London takes over fashion spotlight from New York

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By GREGORY KATZ, Associated Press

LONDON (AP) — London Fashion Week kicked off with a splash of color, a touch of fall and a dose of fun on Friday as the first of dozens of catwalk shows got under way.

Turkish-born Bora Aksu dressed his models with leaf-inspired headpieces and sober, wintry dresses set off by fanciful patterned tights and lace-up, high-heeled boots. There were bold and colorful pieces from London duo Antoni & Alison as well as more adventurous creations from the talented students of Central Saint Martins — London's premier arts and fashion school.

The shows — which drew hordes of buyers, journalists, and scouts to London's Somerset House — follow Thursday's conclusion of New York fashion week and precede expositions in Milan and France as fashion season crests.

The centerpiece Friday was a show by the up-and-coming designers from Central Saint Martins. With alumni like Stella McCartney, Christopher Kane and the late Alexander McQueen, it's no surprise that the crowds outside the show were the largest of the day.

Long one of the most famous arts and fashion schools in London, the show is always packed with buyers, journalists and talent scouts looking for the next big thing.

There were no disappointments Friday night as the show featured bold and brash dresses and ensembles, offering more spontaneity than many of the more polished shows that preceded it on the opening day lineup.

There were some signs of nerves and a few amateurish touches — including a dress that draped far too low, causing the model to trip — but this was more than made up for by the willingness to shake convention and try something new.

There were radical shapes, three dimensional dresses with protruding blocks, hats that obscured the face, fluffy outfits for men that made them look like cuddly teddy bears, and sexy dresses with cutouts and cellophane skirts. There were yellow space age outfits with oversize cutouts that looked straight out of Star Trek, or Woody Allen's "Sleeper," and some dresses that resembled elaborate lamp shades.

A few models wore black, kimono style dresses with wooden neck braces that made them look a bit like whiplash victims, others wore shimmering metallic evening dresses layered with odd, sculptural shapes.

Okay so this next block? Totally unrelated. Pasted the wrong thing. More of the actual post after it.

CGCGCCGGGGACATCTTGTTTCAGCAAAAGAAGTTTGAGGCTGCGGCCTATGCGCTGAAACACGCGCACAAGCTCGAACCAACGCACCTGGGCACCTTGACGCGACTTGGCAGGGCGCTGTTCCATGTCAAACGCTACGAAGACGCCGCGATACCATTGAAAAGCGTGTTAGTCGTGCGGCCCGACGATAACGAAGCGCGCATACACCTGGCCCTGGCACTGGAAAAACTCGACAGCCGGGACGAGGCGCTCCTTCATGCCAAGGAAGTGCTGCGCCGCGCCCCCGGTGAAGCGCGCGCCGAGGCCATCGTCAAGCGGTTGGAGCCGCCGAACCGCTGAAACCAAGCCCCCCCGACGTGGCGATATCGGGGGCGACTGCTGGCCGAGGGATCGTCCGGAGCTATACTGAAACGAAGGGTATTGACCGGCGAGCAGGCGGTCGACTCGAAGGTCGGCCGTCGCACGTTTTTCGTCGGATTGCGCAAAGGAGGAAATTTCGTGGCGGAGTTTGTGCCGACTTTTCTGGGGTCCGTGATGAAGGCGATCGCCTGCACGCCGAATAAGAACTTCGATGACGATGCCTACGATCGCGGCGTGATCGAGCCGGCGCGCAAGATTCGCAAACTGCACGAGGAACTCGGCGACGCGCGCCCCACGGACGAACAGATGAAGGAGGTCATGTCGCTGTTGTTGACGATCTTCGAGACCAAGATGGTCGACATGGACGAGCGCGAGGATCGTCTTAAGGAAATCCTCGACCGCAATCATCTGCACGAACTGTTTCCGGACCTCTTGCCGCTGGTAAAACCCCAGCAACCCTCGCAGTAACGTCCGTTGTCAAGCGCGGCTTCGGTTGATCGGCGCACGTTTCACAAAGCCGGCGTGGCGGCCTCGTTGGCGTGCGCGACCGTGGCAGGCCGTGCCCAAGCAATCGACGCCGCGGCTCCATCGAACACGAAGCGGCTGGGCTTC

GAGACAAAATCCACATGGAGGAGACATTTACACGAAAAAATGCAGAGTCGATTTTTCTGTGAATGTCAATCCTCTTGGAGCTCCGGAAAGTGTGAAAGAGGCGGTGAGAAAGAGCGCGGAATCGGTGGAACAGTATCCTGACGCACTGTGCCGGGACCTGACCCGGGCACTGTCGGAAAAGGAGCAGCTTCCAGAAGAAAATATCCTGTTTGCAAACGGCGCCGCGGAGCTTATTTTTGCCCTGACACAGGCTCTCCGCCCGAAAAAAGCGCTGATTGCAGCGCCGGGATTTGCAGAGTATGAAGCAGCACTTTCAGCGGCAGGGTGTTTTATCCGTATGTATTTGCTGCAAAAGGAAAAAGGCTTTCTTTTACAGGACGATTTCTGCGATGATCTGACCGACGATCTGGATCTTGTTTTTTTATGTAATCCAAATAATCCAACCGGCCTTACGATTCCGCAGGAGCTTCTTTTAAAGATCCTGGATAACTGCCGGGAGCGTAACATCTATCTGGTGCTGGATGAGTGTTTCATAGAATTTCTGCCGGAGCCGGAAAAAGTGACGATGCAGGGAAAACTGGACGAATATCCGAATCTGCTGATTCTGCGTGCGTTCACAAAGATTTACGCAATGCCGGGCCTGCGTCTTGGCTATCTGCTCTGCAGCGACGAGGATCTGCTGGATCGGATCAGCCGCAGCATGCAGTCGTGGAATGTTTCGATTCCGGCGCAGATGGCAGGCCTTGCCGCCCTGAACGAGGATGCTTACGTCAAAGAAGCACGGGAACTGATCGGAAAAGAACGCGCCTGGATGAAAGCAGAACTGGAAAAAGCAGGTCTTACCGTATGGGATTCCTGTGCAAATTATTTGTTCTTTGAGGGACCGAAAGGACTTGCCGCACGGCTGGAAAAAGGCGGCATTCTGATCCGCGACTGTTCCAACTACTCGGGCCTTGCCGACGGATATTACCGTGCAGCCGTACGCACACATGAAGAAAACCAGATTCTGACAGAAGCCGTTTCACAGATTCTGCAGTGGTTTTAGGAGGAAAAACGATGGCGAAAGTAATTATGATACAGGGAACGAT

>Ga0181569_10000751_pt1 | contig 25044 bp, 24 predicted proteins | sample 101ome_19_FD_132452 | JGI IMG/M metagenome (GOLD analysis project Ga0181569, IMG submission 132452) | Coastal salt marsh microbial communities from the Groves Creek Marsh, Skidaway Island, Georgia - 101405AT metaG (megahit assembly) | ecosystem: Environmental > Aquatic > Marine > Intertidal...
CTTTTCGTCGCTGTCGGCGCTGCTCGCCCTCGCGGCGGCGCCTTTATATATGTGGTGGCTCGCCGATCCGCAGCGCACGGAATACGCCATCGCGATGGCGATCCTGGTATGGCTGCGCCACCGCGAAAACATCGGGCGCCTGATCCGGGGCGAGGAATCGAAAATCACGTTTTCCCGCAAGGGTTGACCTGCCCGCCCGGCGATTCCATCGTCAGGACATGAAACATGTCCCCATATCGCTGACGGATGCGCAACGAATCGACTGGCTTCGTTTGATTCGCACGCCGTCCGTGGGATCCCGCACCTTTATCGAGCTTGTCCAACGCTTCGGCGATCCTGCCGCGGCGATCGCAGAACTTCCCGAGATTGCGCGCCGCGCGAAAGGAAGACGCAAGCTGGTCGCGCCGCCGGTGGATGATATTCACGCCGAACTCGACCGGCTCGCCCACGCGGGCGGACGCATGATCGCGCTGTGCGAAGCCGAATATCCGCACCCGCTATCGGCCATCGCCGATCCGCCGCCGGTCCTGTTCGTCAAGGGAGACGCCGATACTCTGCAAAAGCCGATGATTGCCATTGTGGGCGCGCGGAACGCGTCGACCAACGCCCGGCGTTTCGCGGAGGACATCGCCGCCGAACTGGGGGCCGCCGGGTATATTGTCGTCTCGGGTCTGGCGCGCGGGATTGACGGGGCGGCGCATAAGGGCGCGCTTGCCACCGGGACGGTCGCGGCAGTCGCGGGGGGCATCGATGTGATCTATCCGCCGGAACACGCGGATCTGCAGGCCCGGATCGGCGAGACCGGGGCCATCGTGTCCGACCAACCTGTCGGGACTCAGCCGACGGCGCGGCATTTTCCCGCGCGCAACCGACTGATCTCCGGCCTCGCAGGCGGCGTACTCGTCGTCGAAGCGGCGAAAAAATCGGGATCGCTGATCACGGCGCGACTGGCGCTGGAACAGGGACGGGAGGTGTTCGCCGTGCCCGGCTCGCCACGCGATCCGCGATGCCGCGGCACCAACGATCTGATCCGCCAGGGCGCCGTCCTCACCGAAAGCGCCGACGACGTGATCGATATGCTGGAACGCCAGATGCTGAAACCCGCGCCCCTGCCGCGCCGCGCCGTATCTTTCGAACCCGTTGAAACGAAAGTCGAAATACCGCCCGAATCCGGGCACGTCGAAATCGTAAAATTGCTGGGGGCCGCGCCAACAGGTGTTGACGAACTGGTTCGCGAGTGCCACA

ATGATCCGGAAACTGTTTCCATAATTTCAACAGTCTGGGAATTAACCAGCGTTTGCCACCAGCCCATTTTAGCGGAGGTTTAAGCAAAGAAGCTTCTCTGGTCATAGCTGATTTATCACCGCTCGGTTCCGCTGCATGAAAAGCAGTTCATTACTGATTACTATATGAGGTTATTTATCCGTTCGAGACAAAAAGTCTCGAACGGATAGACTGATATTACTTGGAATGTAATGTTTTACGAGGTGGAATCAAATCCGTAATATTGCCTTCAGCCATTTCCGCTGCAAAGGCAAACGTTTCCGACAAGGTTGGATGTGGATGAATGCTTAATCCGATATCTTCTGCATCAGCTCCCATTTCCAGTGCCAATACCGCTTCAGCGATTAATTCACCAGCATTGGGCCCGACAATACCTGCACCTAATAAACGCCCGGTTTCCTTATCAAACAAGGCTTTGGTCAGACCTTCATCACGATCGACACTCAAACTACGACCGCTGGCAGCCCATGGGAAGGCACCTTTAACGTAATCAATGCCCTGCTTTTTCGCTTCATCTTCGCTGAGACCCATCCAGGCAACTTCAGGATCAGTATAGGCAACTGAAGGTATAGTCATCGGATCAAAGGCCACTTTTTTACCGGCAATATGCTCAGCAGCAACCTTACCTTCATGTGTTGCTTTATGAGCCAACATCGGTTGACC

Overall, it was a cacophony of styles presented by a variety of designers, most of them about to graduate and descend on the hotly competitive fashion field. Some seem destined for greatness; others are likely to be forgotten before next season.

The Central Saint Martins show capped a festive opening day that included shows by Bora Aksu, Felder Felder, PPQ and others, with Stella McCartney, Vivienne Westwood, Burberry and others to follow in the coming days.

At his standing-room-only show, Bora Aksu used waistcoats, jackets and capes to spice up his fall and winter collection.

The models wore leaf-inspired headpieces to keep their hair in place, with many dresses featuring a white, gray and pink motif.

There were a few forays into sherbety orange and fuchsia, but most of the collection had a sober, wintry feel set off by fanciful patterned tights and lace-up, high-heeled boots. The dresses featured beautiful, ornate detailing.

The Turkish-born Aksu, a London favorite for 15 years and also a graduate of Central Saint Martins, drew a standing room-only crowd.

His show started a few hours after fashion week opened with a promise from Topshop boss Philip Green to do more to help young Britons develop their clothes design and manufacturing skills, with an emphasis on actually producing more goods in Britain rather than overseas.

"We are ourselves manufacturing more goods in the U.K. these days, and if we can help get more capacity here, I believe those retailers will tell you there is now the opportunity to be competitive and produce in the United Kingdom," he said.

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Online:

London Fashion Week: http://www.londonfashionweek.co.uk/

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